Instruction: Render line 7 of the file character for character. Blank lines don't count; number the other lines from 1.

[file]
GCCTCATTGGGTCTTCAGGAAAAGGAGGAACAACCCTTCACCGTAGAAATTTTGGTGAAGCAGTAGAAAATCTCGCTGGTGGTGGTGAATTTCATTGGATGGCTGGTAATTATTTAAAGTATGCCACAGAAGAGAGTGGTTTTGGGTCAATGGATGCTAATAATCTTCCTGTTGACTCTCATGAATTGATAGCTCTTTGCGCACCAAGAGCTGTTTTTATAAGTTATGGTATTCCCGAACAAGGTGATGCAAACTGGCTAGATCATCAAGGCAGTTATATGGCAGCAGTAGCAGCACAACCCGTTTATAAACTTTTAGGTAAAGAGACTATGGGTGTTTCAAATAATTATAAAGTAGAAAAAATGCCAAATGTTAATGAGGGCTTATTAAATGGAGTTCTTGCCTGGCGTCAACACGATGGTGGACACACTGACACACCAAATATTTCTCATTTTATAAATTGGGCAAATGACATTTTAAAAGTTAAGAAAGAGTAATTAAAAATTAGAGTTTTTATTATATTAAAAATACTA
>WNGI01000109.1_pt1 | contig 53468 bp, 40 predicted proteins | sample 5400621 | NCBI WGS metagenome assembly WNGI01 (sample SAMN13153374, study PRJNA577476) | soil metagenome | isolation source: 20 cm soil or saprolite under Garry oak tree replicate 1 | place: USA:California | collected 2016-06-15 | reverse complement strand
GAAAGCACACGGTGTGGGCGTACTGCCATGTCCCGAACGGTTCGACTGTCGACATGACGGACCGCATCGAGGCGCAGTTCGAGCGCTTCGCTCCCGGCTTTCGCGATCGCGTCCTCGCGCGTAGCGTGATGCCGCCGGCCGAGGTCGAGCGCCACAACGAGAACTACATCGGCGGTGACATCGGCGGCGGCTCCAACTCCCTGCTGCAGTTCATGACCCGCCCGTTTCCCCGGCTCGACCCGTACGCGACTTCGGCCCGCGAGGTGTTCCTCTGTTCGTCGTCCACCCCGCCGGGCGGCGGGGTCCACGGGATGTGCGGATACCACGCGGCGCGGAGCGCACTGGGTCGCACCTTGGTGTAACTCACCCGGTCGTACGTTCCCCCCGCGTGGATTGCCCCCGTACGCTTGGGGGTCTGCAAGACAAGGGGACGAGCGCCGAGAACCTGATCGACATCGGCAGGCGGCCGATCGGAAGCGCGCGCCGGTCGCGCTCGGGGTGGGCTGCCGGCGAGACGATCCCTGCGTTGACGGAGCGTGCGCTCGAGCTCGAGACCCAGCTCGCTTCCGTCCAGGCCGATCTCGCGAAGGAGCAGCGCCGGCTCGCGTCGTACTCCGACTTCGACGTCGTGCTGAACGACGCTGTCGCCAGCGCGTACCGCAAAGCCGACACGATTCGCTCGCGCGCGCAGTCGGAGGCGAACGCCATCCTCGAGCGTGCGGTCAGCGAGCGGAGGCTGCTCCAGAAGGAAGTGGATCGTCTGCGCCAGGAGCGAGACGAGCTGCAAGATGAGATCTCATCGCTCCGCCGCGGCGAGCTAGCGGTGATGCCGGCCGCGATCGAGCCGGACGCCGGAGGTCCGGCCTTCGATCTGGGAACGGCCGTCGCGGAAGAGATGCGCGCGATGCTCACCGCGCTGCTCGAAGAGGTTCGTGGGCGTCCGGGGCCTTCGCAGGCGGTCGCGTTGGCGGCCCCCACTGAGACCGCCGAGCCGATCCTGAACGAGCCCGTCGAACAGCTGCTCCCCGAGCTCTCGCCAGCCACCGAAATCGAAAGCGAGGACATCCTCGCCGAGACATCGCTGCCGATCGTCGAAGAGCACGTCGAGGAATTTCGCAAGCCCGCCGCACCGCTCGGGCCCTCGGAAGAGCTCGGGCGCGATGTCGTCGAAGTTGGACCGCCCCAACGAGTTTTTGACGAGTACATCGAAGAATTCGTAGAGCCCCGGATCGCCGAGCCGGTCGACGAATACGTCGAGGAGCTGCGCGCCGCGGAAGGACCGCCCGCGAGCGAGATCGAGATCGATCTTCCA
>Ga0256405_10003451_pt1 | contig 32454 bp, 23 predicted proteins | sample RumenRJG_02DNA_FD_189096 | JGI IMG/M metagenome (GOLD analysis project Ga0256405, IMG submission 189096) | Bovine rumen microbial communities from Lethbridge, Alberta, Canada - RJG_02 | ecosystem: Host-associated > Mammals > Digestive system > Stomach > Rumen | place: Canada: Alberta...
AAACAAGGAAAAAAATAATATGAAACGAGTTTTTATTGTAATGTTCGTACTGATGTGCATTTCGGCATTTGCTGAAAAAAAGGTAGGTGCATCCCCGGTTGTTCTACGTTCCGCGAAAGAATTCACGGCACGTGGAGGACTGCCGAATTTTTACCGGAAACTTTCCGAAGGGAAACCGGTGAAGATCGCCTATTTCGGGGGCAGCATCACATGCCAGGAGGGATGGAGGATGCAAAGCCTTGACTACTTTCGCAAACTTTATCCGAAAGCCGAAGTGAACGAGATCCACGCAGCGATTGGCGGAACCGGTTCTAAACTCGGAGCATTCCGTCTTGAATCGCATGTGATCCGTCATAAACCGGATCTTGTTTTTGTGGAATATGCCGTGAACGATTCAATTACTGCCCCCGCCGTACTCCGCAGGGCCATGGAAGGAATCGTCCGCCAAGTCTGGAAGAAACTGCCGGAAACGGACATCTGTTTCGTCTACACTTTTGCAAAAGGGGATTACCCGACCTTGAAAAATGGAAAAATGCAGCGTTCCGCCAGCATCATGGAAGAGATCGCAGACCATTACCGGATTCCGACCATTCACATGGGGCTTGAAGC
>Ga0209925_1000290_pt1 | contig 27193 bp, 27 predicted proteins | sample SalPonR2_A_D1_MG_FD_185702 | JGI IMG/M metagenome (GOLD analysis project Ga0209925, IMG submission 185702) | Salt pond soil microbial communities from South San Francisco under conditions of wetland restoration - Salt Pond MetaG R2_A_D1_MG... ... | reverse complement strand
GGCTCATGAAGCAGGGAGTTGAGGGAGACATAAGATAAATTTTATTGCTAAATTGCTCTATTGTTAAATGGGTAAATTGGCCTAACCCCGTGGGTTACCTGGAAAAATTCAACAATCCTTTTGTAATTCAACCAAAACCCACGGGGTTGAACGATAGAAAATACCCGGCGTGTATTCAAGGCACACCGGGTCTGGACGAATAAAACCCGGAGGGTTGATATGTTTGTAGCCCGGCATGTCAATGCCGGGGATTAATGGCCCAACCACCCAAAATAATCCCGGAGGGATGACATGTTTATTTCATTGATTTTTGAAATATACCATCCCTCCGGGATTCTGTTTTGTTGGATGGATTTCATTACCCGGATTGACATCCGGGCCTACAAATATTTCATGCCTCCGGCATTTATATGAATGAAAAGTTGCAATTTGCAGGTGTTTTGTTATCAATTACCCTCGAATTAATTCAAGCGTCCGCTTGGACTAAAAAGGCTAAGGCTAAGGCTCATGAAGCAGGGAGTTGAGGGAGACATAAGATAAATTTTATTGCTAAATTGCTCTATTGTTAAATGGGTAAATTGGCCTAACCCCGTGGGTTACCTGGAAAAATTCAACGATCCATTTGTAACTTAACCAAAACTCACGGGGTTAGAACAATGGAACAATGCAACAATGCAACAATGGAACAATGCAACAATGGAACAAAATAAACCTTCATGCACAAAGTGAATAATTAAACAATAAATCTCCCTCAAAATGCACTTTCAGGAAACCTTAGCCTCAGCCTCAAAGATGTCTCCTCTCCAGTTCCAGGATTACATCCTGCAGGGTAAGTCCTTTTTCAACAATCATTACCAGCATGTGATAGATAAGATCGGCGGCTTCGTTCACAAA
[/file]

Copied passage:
GGCTCATGAAGCAGGGAGTTGAGGGAGACATAAGATAAATTTTATTGCTAAATTGCTCTATTGTTAAATGGGTAAATTGGCCTAACCCCGTGGGTTACCTGGAAAAATTCAACAATCCTTTTGTAATTCAACCAAAACCCACGGGGTTGAACGATAGAAAATACCCGGCGTGTATTCAAGGCACACCGGGTCTGGACGAATAAAACCCGGAGGGTTGATATGTTTGTAGCCCGGCATGTCAATGCCGGGGATTAATGGCCCAACCACCCAAAATAATCCCGGAGGGATGACATGTTTATTTCATTGATTTTTGAAATATACCATCCCTCCGGGATTCTGTTTTGTTGGATGGATTTCATTACCCGGATTGACATCCGGGCCTACAAATATTTCATGCCTCCGGCATTTATATGAATGAAAAGTTGCAATTTGCAGGTGTTTTGTTATCAATTACCCTCGAATTAATTCAAGCGTCCGCTTGGACTAAAAAGGCTAAGGCTAAGGCTCATGAAGCAGGGAGTTGAGGGAGACATAAGATAAATTTTATTGCTAAATTGCTCTATTGTTAAATGGGTAAATTGGCCTAACCCCGTGGGTTACCTGGAAAAATTCAACGATCCATTTGTAACTTAACCAAAACTCACGGGGTTAGAACAATGGAACAATGCAACAATGCAACAATGGAACAATGCAACAATGGAACAAAATAAACCTTCATGCACAAAGTGAATAATTAAACAATAAATCTCCCTCAAAATGCACTTTCAGGAAACCTTAGCCTCAGCCTCAAAGATGTCTCCTCTCCAGTTCCAGGATTACATCCTGCAGGGTAAGTCCTTTTTCAACAATCATTACCAGCATGTGATAGATAAGATCGGCGGCTTCGTTCACAAA